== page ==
I'm a little behind on my posting, what with gearing up for Teen Summer Reading, so I'll be doing both of the books that I read recently.
The first one was Annette Curtis Klause's Freaks Alive on the Inside. It's about Abel, a boy in the late 1800's who grew up in a community of circus freaks. He actually feels out of place because he's "normal" and decides to run away and try to make his own way in the world as a knifethrower. He ends up as part of a traveling freak show run by a nasty guy who exploits the people he employs. There's a fantasy element mixed in, as Abel is haunted by strange dreams and is given a ring which seems to have a strange effect on both him and anyone else who happens to touch it. The book wasn't bad. I did finish it. However, if you're interested in life in a circus, I'd have to recommend Iain Lawrence's Ghost Boy over this one.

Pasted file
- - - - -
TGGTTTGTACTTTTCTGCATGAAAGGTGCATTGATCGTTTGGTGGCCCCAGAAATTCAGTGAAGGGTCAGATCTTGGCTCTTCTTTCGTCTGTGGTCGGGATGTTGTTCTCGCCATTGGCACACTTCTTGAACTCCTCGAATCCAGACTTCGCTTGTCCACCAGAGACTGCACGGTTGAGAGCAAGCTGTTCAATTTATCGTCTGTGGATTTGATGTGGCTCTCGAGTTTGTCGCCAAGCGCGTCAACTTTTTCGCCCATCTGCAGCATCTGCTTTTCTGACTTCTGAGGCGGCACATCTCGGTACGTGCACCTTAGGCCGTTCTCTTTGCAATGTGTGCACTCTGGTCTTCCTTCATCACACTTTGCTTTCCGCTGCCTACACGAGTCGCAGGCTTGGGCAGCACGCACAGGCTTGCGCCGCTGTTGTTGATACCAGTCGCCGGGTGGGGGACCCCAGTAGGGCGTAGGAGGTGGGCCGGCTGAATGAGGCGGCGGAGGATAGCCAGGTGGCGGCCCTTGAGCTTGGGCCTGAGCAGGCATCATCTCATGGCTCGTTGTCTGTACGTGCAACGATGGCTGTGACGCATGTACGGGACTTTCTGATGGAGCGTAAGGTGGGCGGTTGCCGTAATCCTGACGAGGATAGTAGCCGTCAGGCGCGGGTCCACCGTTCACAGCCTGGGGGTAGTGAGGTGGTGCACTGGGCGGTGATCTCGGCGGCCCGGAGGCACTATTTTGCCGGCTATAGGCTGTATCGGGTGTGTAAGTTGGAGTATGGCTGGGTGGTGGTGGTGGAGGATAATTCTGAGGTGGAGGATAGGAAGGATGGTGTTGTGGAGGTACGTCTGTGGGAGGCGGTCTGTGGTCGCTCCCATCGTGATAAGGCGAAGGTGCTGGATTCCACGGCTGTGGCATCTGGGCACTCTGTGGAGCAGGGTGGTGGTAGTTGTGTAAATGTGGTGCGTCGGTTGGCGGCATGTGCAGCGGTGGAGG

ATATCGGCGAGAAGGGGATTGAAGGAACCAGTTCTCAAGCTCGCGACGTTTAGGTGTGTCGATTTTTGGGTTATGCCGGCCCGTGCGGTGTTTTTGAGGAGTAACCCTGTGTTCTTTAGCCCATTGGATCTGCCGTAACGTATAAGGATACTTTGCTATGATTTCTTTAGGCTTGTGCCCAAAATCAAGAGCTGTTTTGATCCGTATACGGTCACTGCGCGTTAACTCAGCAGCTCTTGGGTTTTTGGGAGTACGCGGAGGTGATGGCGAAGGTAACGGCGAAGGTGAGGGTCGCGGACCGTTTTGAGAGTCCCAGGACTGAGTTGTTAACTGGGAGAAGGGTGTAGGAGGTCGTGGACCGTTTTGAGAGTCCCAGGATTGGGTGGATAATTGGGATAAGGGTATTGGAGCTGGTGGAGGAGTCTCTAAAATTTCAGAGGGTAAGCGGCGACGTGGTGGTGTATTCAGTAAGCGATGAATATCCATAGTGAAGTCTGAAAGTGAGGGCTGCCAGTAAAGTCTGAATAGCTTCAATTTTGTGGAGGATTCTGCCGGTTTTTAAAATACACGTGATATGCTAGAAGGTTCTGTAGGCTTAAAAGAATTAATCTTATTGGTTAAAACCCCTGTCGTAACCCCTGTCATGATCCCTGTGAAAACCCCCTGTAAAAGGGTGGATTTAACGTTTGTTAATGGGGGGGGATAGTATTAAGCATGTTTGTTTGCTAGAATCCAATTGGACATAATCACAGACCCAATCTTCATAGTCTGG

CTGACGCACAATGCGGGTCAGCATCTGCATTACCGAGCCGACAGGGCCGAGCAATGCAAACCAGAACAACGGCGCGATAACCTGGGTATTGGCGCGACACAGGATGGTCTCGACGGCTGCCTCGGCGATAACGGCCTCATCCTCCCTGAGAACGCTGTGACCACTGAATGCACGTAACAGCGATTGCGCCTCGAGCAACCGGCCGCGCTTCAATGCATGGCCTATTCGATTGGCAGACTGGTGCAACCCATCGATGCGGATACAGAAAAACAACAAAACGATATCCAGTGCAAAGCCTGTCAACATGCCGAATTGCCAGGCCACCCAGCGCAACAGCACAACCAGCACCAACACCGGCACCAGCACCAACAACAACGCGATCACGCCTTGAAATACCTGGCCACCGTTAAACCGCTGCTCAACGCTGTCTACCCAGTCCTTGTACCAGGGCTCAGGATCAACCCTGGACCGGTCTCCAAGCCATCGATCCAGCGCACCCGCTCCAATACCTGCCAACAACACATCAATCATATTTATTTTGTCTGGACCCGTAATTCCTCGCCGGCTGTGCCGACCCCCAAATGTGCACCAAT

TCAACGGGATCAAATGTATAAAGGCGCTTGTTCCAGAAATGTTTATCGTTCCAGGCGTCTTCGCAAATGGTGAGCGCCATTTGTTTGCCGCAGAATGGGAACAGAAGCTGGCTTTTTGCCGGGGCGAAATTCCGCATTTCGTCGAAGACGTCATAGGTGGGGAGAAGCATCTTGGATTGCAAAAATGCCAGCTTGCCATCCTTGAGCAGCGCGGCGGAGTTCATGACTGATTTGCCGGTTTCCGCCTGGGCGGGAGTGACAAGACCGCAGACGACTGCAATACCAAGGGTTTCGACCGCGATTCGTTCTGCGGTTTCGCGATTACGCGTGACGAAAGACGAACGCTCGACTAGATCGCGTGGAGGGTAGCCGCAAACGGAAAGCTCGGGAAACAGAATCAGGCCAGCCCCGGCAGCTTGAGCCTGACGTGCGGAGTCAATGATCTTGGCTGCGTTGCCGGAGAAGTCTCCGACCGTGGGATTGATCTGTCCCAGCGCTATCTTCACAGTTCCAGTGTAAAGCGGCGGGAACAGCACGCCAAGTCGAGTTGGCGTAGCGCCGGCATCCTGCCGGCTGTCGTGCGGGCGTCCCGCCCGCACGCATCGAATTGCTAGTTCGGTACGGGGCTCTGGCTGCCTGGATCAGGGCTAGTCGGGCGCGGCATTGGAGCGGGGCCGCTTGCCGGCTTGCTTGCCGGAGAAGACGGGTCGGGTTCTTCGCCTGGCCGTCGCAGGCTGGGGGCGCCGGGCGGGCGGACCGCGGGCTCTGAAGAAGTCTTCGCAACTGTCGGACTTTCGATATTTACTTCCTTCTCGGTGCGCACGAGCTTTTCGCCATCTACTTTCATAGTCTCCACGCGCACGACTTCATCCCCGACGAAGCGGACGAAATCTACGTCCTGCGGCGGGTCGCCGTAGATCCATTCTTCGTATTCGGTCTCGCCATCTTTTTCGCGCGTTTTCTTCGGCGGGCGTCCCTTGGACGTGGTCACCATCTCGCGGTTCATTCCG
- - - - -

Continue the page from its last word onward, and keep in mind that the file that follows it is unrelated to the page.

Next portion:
The other book I recently finished was Sarah Dessen's Dreamland. I guess this is another part of my recent venturing into the realm of "chick books." This was the first Dessen that I've read, and I thought it was quite good. It dealt with a lot of common teen issues - parental expectations, living in the shadow of a seemingly perfect sibling, how one person's lifestyle decisions effect the rest of the family, and the increasingly common problem of violence against teenage girls by their boyfriends. (You'd think all of that would make it a muddled, preachy sort of book, but it wasn't.) The violence issue was handled very well. The author takes us from the couple's first meeting, through their early dates which seem to be ok, but have hints of what's to come, and into the stage of control and violence. Dessen does all of this through the eyes of the girl who is at the center of it, so you see her reaction to things, her attempts to rationalize what's happening, and her feelings of isolation and fear. I really wish that this was a rare occurrence that didn't need to be addressed in teen literature, but unfortunately statistics indicate otherwise. This would be a good book for someone that might be getting into a potentially dangerous relationship because it's non-judgemental. It would also help those people who might know someone in an abusive relationship by showing them what goes on inside the victim's head while it's happening.